Answer the following question about the integumentary system

What is the outermost layer of the skin?

A. Hypodermis B. Dermis C. Epidermis D. None of the above

Check Answer

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S ECTION 6

The Muscular System The muscular system is responsible for the majority of movement in the body. Muscles attach to bones of the skeletal system. There are about 700 named muscles in the human body that perform specific actions. Muscles can contract either concentrically, eccentrically, or isometrically. Some common actions that muscles perform are flexion, extension, adduction, and abduction. There are three types of muscles. They are visceral, cardiac, and skeletal. Visceral muscle is found inside of organs, such as the stomach, intestines, and blood vessels. The primary function of visceral muscles is to make organs contract to move substances through the organs. Cardiac muscle is found in one place: the heart. Cardiac muscle is responsible for pumping blood through the body. The last type, skeletal muscle, is the only type of muscle that we can control. Everything we do with our bodies requires skeletal muscle movement! These skeletal muscles contract to allow movement.

The above picture shows a few of the major skeletal muscles of the body. There are many more, but these are responsible for a large portion of the movements we make each day.

The following website allows you to view where the skeletal muscles are located at in the body and what their specific actions are. http://www.getbodysmart.com/ap/muscularsystem/men u/menu.html 19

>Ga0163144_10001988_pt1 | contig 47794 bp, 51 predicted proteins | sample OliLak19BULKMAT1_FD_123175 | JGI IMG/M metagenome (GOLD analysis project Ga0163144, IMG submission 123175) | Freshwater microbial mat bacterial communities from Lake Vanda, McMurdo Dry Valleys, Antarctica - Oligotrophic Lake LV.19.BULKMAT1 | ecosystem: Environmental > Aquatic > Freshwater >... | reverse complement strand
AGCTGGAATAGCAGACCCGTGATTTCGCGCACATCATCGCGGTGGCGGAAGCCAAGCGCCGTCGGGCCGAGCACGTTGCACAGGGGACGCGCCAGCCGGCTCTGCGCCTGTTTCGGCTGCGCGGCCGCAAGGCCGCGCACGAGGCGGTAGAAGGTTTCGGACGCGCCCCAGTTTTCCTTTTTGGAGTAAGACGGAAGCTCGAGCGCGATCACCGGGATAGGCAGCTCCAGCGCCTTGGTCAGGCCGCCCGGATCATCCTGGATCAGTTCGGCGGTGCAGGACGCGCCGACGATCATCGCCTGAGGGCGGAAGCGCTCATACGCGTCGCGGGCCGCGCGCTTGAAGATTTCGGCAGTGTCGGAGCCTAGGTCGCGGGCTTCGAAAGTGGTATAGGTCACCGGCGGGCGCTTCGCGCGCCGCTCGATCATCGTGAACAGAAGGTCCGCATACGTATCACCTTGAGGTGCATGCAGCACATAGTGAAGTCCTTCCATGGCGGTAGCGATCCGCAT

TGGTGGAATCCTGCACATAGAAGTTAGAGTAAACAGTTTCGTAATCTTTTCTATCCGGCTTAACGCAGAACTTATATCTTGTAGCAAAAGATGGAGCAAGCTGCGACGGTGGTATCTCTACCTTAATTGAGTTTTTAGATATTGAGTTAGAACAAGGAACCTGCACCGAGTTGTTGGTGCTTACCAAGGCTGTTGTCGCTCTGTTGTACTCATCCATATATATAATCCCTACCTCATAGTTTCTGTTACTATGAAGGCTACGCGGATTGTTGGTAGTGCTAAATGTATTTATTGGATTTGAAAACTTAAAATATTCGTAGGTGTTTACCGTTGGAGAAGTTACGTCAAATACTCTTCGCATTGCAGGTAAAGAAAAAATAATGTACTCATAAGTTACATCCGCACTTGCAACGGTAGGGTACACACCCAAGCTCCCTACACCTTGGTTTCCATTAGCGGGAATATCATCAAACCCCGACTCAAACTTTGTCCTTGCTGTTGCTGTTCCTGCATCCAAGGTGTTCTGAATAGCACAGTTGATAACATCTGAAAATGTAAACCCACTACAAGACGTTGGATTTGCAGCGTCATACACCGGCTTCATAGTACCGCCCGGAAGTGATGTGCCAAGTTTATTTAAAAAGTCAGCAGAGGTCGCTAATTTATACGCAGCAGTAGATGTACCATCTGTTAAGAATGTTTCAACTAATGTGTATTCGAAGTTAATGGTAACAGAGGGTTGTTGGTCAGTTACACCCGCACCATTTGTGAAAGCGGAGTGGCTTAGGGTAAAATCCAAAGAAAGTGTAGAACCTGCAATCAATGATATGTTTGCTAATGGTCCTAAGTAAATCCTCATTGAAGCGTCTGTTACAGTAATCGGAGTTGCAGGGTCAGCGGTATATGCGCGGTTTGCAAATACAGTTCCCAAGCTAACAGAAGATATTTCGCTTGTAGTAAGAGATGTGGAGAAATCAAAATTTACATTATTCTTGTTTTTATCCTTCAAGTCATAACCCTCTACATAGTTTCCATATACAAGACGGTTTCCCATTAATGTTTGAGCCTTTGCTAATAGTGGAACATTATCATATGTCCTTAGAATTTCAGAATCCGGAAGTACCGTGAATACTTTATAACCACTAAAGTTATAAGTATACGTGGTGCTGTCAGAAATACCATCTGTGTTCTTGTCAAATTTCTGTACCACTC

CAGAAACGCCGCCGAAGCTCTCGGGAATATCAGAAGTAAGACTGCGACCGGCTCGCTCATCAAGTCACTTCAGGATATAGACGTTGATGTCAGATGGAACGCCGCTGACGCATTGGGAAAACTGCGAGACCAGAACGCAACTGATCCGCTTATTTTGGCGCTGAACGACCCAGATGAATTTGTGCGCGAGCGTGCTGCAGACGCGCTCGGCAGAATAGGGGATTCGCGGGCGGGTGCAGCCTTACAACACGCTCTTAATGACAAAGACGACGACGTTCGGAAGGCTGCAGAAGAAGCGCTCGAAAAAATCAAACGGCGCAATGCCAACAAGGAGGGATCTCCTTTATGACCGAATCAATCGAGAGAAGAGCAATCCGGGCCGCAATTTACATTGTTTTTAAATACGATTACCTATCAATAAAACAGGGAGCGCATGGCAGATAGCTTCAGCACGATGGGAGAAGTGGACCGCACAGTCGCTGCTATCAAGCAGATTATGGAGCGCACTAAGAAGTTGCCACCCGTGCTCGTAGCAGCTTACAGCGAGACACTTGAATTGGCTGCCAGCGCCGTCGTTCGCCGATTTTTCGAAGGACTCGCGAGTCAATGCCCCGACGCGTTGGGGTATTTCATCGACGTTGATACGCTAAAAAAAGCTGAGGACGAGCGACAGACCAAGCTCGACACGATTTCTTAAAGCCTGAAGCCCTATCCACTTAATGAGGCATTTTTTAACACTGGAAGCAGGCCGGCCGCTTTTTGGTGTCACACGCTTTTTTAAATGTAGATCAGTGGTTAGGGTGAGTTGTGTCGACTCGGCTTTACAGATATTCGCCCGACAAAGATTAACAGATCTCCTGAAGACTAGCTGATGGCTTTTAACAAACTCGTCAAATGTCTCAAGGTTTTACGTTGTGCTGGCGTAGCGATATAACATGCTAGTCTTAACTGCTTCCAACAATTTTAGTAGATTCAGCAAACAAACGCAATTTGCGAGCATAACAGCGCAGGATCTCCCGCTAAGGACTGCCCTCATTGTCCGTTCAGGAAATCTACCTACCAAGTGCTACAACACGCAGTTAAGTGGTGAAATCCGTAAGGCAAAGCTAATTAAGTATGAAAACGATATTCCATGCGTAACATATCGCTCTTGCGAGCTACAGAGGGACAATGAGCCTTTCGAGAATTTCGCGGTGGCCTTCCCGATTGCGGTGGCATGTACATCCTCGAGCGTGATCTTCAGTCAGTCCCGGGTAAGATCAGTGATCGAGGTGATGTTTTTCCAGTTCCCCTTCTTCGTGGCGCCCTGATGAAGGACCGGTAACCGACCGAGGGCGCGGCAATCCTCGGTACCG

S ECTION 7

The Nervous System The nervous system consists of the brain, spinal cord, sensory organs, and all of the nerves that are found throughout the body. The nervous system controls the body’s communication within itself. For example, when you stub your toe, the brain sends a signal to your toe that makes it feel pain. The brain and spinal cord form the control center called the central nervous system, or CNS. The impulses the brain sends your nerves tell the body how to respond to certain situations. There are three parts of the nervous system that all work together. They are the central nervous system (CNS), as talked about earlier, the peripheral nervous system (PNS), and the autonomic nervous system (ANS). It was stated earlier that the CNS is the control center of the body. Basically, all of our sentences are controlled by the CNS. The PNS consists of the nerves that branch off of the spinal cord. These nerves send impulses from the CNS to muscles and glands. The ANS helps to regulate the involuntary muscle movements such as heartbeat and digestion. 20


S ECTION 8

The Reproductive System

The male and female reproductive system explained.

The reproductive system is what allows humans to produce children. Males and females have different sexual reproductive organs. In order to sexually reproduce, sperm from a male’s testes fertilizes the female’s egg during intercourse. The female’s egg gets fertilized in the fallopian tube, where it then travels to the uterus. Inside the uterus is where the fetus is developed for a period of about nine months.

As you can see, the reproductive system is one of the most important body systems. Without it, all human life would cease to exist. It is especially important that women understand how the reproductive system works so you know what is happening to your body during the time of pregnancy.

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S ECTION 9

The The Respiratory SysThe respiratory system’s main function is to bring oxygen into the body and get carbon dioxide out. There is a constant cycle that restarts each time we inhale. When we inhale, the oxygen is passed through a long tube called the trachea, which branches into the lungs. Once in the lungs, the oxygen enters the bloodstream and goes through the functions of the circulatory system. At the same time that the oxygen is going into the lungs, carbon dioxide passes through the lungs and is exhaled.

Sometimes, the airway can be blocked by foreign objects, usually food. When this happens, the body can no longer receive oxygen to transport to the cells. It is important that the airway be open at all times so the body can stay regularly oxygenated.